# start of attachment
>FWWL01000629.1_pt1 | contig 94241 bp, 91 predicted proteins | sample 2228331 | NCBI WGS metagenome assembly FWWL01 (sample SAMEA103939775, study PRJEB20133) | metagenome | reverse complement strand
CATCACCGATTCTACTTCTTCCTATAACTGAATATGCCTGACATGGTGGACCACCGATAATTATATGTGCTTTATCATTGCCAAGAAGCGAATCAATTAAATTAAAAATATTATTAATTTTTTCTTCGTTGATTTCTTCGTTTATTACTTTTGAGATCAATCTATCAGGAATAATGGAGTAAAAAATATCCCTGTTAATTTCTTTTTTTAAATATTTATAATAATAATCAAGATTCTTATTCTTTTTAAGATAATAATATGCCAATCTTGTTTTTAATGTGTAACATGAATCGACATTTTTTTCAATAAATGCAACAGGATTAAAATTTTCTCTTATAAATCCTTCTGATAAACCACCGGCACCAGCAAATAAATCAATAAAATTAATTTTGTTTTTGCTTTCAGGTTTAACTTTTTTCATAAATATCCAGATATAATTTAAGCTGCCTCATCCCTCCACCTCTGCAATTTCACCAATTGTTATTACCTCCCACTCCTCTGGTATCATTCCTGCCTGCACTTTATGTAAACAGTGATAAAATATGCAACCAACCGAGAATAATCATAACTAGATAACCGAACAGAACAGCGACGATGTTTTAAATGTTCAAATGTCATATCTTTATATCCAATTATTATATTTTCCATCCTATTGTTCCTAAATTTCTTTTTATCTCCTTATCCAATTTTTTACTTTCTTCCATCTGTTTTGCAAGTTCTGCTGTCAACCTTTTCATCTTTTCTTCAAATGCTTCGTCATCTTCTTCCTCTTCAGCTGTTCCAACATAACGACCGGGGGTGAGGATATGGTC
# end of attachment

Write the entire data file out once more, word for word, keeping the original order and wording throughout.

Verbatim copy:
>FWWL01000629.1_pt1 | contig 94241 bp, 91 predicted proteins | sample 2228331 | NCBI WGS metagenome assembly FWWL01 (sample SAMEA103939775, study PRJEB20133) | metagenome | reverse complement strand
CATCACCGATTCTACTTCTTCCTATAACTGAATATGCCTGACATGGTGGACCACCGATAATTATATGTGCTTTATCATTGCCAAGAAGCGAATCAATTAAATTAAAAATATTATTAATTTTTTCTTCGTTGATTTCTTCGTTTATTACTTTTGAGATCAATCTATCAGGAATAATGGAGTAAAAAATATCCCTGTTAATTTCTTTTTTTAAATATTTATAATAATAATCAAGATTCTTATTCTTTTTAAGATAATAATATGCCAATCTTGTTTTTAATGTGTAACATGAATCGACATTTTTTTCAATAAATGCAACAGGATTAAAATTTTCTCTTATAAATCCTTCTGATAAACCACCGGCACCAGCAAATAAATCAATAAAATTAATTTTGTTTTTGCTTTCAGGTTTAACTTTTTTCATAAATATCCAGATATAATTTAAGCTGCCTCATCCCTCCACCTCTGCAATTTCACCAATTGTTATTACCTCCCACTCCTCTGGTATCATTCCTGCCTGCACTTTATGTAAACAGTGATAAAATATGCAACCAACCGAGAATAATCATAACTAGATAACCGAACAGAACAGCGACGATGTTTTAAATGTTCAAATGTCATATCTTTATATCCAATTATTATATTTTCCATCCTATTGTTCCTAAATTTCTTTTTATCTCCTTATCCAATTTTTTACTTTCTTCCATCTGTTTTGCAAGTTCTGCTGTCAACCTTTTCATCTTTTCTTCAAATGCTTCGTCATCTTCTTCCTCTTCAGCTGTTCCAACATAACGACCGGGGGTGAGGATATGGTC